Sales growth for wine remains positive for 2018 but is ebbing to single-digit levels, even at the higher end, according to a closely watched report released Thursday, as the emergence of younger consumers and retirement of baby boomers impacts buying behaviors and preferences.
Wineries will have to account for these shifts in their marketing efforts, especially in sales channels directly to consumers, said Rob McMillan, founder of Silicon Valley Bank’s Wine Division and author of the “State of the Wine Industry” report. It provides more detail and color on trends he began previewing last month.
“2018 will be a good year for the wine industry, and while there will still be sales growth, the rate of growth is slowing,” McMillan said in the report announcement. “The successful wineries 10 years from now will be those that adapt to a different consumer with different values — a customer who uses the internet in new and interactive ways, is frugal and has less discretionary income than their generational predecessors.”
The 17th annual report assesses current conditions in the wine industry and forecasts the direction of the business for the new year, based on economic and behavioral trends. Here are highlights and predictions from the 2018 report:
- Millennials are migrating away from red blends and “introductory wines.” They are starting to have a positive impact on other lower-priced still-wine categories, both domestic and foreign.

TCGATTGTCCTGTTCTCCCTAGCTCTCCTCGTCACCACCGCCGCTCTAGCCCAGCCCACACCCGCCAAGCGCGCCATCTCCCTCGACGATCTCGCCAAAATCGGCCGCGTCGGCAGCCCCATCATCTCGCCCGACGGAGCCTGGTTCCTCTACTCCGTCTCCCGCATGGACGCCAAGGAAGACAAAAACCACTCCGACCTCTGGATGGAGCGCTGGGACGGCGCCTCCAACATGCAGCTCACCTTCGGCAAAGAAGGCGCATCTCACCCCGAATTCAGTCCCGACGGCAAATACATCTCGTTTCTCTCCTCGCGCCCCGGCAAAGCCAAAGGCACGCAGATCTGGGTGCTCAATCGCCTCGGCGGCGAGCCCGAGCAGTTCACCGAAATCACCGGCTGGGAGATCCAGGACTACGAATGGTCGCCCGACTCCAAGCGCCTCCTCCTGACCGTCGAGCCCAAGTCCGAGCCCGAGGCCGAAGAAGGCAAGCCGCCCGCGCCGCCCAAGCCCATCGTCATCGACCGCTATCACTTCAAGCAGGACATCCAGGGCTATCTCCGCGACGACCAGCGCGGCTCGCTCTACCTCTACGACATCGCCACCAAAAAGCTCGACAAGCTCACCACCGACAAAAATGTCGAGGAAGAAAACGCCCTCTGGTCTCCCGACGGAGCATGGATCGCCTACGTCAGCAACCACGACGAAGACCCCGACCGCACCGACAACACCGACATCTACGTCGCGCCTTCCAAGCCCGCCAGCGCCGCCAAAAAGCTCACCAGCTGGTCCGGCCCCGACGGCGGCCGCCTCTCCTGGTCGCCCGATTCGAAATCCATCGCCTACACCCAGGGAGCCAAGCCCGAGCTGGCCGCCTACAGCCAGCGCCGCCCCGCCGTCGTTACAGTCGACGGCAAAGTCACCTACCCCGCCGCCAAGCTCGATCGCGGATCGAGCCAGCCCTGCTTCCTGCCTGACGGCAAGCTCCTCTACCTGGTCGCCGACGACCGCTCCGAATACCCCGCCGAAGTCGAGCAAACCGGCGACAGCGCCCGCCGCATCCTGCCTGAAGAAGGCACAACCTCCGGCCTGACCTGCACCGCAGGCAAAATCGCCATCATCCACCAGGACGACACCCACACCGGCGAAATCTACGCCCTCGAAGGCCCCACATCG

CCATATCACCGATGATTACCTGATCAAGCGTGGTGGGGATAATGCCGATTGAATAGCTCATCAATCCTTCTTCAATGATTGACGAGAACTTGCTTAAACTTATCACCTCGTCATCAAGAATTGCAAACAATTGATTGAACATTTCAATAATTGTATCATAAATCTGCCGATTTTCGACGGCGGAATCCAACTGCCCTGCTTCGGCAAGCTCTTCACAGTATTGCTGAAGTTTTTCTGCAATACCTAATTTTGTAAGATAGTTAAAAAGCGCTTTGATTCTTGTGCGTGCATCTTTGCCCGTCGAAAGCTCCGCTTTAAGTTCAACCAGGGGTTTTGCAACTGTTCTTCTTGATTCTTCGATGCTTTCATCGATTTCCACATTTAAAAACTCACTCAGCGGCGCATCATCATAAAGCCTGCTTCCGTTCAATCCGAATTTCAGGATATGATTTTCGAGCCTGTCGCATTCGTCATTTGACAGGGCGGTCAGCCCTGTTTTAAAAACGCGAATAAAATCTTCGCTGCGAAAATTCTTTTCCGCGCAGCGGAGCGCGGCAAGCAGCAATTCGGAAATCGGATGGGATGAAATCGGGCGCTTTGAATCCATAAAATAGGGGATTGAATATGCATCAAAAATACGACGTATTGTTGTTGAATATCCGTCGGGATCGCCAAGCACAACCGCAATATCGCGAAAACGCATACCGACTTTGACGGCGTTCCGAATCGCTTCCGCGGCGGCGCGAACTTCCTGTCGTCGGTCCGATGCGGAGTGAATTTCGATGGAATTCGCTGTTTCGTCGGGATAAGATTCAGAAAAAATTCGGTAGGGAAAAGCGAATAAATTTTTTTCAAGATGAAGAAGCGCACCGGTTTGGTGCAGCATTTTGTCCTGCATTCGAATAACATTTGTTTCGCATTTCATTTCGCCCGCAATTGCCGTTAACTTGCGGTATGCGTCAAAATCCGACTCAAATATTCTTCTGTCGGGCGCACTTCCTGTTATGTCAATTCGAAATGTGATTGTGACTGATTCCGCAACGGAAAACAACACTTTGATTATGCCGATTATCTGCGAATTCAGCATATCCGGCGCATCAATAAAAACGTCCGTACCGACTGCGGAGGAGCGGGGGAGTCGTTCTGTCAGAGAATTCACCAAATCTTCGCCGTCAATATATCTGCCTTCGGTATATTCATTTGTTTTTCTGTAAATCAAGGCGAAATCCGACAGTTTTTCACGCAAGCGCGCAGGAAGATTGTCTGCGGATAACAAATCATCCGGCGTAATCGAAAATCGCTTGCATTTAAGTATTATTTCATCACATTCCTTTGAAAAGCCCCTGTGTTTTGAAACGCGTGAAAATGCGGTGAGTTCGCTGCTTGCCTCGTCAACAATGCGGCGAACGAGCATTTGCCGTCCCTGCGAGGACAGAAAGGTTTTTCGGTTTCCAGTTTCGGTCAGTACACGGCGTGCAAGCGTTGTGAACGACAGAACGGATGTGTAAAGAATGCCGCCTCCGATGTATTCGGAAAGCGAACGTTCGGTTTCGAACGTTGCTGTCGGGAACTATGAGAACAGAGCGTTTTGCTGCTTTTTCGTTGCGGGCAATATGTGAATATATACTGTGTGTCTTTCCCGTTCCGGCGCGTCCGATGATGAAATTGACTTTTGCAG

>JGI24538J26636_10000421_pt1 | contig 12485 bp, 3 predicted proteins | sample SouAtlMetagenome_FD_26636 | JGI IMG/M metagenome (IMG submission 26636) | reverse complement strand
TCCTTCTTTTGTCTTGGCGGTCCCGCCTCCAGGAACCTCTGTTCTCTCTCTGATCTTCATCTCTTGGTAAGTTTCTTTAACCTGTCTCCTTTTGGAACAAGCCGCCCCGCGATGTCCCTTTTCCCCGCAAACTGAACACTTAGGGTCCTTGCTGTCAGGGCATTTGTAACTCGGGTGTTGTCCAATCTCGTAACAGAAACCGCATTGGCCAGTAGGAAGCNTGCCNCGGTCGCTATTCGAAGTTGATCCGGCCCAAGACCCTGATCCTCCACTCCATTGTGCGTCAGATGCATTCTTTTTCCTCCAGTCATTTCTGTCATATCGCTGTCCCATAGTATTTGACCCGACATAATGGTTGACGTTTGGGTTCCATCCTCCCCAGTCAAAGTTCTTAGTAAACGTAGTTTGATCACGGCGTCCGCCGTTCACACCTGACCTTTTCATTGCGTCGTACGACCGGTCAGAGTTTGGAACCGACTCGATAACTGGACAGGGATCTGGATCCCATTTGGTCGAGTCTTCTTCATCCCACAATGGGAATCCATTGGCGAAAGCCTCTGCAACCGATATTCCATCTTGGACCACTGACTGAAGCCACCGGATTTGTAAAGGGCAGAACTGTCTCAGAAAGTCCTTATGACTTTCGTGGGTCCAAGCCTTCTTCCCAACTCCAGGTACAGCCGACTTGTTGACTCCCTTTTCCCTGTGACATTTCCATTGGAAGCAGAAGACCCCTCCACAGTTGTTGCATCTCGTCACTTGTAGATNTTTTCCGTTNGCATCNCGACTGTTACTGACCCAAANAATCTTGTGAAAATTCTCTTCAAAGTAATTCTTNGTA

- While boomers are still the leading consumers of fine wine, they are consuming less as they age, are changing their spending patterns in dollars spent and are moving away from the high price points as they adjust to living on a fixed income.
- Consumers continue to leave lower-price segments in favor of better-quality offerings, but total sales growth is leveling off. For the industry as whole, dollar value of sales will rise by 2 percent to 4 percent, but sales volume will increase by up to 1 percent. The premium wine segment — defined in the report as bottles retailing for above $10 — will grow in sales volume by 4 percent to 8 percent, down from the estimate of 10 percent to 14 percent in 2017.
- Overall pricing will remain flat. Vintners will find it difficult to pass on price increases to consumers.
- Increasing imports will continue in the lower premium price points.
- Overall supply of wine in production and in demand from consumers is “balanced.” Cabernet sauvignon is balanced, with flat to downward pressure at the high end of the market. But demand for chardonnay wines is “particularly strong.”
- Acquisitions will cool somewhat from the torrid pace of the past three years. “We still will see foreign purchases of U.S. wineries and significant transactions for vineyard properties,” McMillan said.
- The growth rate for North Coast grape prices, which have seen rapid growth in the past five years, should slow.
McMillan discussed the annual report and the state of the wine industry at a Sonoma County Winegrowers seminar on Jan. 11 and in a live videocast on Jan. 17 with Gretchen Boock, chief executive officer of Dobbes Family Estate; Mary Jo Dale, marketing director of the Americas for Vinventions and Nomacorc; and Paul Mabray, director of Getemetry.com.